The governor refused to comment on how much responsibility for the cheating lies with former Superintendent Beverly Hall, who retired last week. But the report cites what investigators call a “major failure of leadership.”
Deal said that extreme pressure to boost test scores drove teachers and principals to cheat.
“I think the overall conclusion was that testing, and results, and targets being reached became more important than actual learning on the part of children,” Deal said.
But Atlanta’s brand-new interim superintendent Erroll Davis said that though the district would take a zero-tolerance policy towards cheating, it would not relax its expectations for academic performance.
“I don’t know what makes people cheat, but I want to make one thing clear: It is not pressure to perform,” Davis said.
The full report was released by the governor’s office Tuesday evening. Details from the report’s overview include:
— “Thousands of children were harmed by the 2009 CRCT cheating scandal by being denied remedial education because of their inflated CRCT scores.”
— “We found cheating in 44 of the 56 schools we examined (78.6%). There were 38 principals of those 56 schools (67.9%) found to be responsible for, or directly involved in, cheating.”
— “We determined that 178 teachers and principals in the Atlanta Public School System cheated. Of the 178, 82 confessed to this misconduct. Six principals refused to answer our questions, and pled the Fifth Amendment, which, under civil law is an implied admission of wrongdoing. These principals, and 32 more, either were involved with, or should have known that there was test cheating in their schools.”
— “Cheating occurred as early as 2001.”
— “There were warnings of cheating on CRCT as early as December 2005/January 2006. The warnings were significant and clear and were ignored.”
— “Cheating was caused by a number of factors but primarily by the pressure to meet targets in the data-driven environment.”
— “There was a major failure of leadership throughout APS with regard to the ethical administration of the 2009 CRCT.”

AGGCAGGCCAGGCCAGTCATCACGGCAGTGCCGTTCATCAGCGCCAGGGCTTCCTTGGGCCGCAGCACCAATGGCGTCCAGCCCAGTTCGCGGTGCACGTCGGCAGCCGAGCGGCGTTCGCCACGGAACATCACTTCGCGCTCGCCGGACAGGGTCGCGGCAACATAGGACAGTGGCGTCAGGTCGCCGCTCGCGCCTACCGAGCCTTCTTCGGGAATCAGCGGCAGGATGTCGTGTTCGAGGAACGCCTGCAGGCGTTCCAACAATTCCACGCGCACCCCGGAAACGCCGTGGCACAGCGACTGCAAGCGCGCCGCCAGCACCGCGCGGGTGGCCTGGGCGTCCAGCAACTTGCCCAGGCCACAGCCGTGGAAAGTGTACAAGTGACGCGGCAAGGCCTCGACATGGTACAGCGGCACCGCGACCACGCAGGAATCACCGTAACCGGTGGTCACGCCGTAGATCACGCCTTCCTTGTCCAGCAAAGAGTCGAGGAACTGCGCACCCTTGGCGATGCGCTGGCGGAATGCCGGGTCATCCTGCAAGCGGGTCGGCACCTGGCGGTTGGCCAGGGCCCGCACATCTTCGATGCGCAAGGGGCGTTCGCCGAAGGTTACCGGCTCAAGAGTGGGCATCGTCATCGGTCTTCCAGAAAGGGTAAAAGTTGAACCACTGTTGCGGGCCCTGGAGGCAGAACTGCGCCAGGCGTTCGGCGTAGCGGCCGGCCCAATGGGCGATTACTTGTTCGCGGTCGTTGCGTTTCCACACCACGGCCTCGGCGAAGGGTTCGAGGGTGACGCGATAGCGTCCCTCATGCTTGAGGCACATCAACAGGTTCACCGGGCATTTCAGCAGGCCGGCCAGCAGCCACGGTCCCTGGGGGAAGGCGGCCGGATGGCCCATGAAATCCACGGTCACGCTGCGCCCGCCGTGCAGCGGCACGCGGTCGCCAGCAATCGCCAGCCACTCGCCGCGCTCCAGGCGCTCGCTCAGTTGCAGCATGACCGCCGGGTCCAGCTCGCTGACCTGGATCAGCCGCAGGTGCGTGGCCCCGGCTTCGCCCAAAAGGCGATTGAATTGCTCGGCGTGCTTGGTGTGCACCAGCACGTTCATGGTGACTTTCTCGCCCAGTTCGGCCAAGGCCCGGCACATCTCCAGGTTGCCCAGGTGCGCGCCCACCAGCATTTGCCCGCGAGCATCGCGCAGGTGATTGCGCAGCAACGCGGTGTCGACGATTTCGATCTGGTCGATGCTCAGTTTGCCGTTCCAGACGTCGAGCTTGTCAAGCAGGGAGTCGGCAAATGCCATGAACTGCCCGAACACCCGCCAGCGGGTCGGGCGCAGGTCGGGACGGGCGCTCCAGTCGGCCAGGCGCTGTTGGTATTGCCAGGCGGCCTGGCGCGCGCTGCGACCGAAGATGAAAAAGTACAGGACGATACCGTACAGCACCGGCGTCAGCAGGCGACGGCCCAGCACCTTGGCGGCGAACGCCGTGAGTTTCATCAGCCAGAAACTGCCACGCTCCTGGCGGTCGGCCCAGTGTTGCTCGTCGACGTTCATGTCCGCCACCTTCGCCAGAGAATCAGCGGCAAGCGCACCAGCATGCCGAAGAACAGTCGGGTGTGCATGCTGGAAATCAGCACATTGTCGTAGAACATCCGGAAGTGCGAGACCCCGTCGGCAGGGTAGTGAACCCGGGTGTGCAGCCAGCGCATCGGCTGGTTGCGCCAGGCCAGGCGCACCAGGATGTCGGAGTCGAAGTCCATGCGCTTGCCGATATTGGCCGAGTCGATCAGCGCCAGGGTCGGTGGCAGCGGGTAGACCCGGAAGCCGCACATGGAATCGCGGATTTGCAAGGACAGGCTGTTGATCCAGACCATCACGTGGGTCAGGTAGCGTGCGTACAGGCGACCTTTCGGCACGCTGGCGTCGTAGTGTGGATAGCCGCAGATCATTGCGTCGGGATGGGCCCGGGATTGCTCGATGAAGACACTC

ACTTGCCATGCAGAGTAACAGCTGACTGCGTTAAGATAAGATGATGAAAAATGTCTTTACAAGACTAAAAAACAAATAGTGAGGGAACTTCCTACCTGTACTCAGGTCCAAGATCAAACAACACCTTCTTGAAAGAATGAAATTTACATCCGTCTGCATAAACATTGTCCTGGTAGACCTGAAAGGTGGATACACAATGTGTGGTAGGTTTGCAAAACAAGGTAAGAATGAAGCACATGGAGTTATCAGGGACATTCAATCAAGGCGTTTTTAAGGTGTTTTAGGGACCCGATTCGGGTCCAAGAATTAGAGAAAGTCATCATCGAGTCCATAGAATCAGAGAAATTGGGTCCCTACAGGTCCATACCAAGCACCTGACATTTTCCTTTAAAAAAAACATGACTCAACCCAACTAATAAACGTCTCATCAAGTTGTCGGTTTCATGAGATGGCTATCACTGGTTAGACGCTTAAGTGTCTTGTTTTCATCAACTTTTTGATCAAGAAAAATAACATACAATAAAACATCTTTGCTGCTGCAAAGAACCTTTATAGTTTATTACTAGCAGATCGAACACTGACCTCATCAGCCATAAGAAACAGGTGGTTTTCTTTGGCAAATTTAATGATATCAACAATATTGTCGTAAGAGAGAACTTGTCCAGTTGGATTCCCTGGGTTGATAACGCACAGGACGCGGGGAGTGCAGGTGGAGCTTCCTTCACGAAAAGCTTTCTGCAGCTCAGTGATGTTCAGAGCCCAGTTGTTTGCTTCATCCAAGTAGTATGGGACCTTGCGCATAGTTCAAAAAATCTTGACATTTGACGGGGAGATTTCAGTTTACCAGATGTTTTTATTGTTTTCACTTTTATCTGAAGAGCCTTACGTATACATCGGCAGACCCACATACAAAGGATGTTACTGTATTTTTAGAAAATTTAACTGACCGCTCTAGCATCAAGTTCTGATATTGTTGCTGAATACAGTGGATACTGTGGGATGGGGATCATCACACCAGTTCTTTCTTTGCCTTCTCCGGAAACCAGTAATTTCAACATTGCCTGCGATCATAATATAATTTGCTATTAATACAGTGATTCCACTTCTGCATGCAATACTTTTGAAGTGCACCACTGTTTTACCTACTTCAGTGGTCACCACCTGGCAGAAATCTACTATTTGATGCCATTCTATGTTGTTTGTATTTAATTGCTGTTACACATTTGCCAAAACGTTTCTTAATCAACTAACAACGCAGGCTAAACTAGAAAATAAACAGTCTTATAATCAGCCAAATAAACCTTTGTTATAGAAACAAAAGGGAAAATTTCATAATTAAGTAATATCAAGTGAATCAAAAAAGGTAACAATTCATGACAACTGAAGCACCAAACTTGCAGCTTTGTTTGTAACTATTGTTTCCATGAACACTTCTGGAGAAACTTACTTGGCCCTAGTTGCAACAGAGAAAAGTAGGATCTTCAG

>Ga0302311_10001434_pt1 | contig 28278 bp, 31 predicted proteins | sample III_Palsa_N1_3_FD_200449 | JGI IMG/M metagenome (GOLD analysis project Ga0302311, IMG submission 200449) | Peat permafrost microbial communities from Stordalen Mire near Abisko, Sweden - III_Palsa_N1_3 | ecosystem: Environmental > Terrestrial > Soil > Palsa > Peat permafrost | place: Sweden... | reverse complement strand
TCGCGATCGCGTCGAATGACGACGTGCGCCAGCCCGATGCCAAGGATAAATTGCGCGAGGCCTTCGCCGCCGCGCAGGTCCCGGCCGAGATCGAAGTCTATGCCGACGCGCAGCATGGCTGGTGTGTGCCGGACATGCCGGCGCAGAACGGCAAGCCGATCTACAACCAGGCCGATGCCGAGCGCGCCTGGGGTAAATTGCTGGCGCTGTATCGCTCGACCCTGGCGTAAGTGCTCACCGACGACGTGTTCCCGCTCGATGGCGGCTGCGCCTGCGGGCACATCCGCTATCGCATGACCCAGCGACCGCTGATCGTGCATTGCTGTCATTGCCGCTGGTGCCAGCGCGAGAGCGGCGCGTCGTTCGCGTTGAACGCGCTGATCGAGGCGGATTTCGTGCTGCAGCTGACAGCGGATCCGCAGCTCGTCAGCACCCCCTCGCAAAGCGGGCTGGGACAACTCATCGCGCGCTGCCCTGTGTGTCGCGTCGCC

— “A culture of fear, intimidation and retaliation existed in APS, which created a conspiracy of silence and deniability with respect to standardized test misconduct.”
— “In addition to the 2009 CRCT cheating, we found other improper conduct: several open record act violations; instances of false statements; and instances of document destruction.”
Gwen Ifill, PBS;GWEN IFILL: Now, an exhaustive new report reveals nearly 200 educators cheated to boost student test scores in Atlanta, a problem that has surfaced in school districts across the country.
The Georgia investigation commissioned by Gov. Nathan Deal found, results were altered on state curriculum tests by district administrators, principals and teachers for as long as a decade. Educators literally erased and corrected students’ mistakes to make sure schools met state-imposed testing standards. And it found evidence of cheating in 44 of the 56 schools examined for the 2009 school year.
The Atlanta Journal-Constitution has been digging into these inconsistencies for more than two years. Reporter Heather Vogell joins me now.
So, tell me, how did all of this surface? You have been spending a lot of time reporting on this.
HEATHER VOGELL, The Atlanta Journal-Constitution: Yes.
Report Finds Cheating by Scores of Ga. Educators
We first wrote about some suspicious scores in at Atlanta school back in December of 2008. And we did an additional analysis in 2009. And the state started their investigation in 2009. So, this has been something that’s been out there for a while. But I don’t think any of us realized quite how pervasive the problem was.
GWEN IFILL: And the response before has been denial, when your stories first came out?
HEATHER VOGELL: Yes, denial.
Slowly, as time has gone by, we have gotten more admissions of, you know, some cheating here and there. There’s an educator who — you know, do the wrong thing occasionally. And, as time has gone by and more and more has come out, there’s been a little bit more concession that there is a more widespread problem.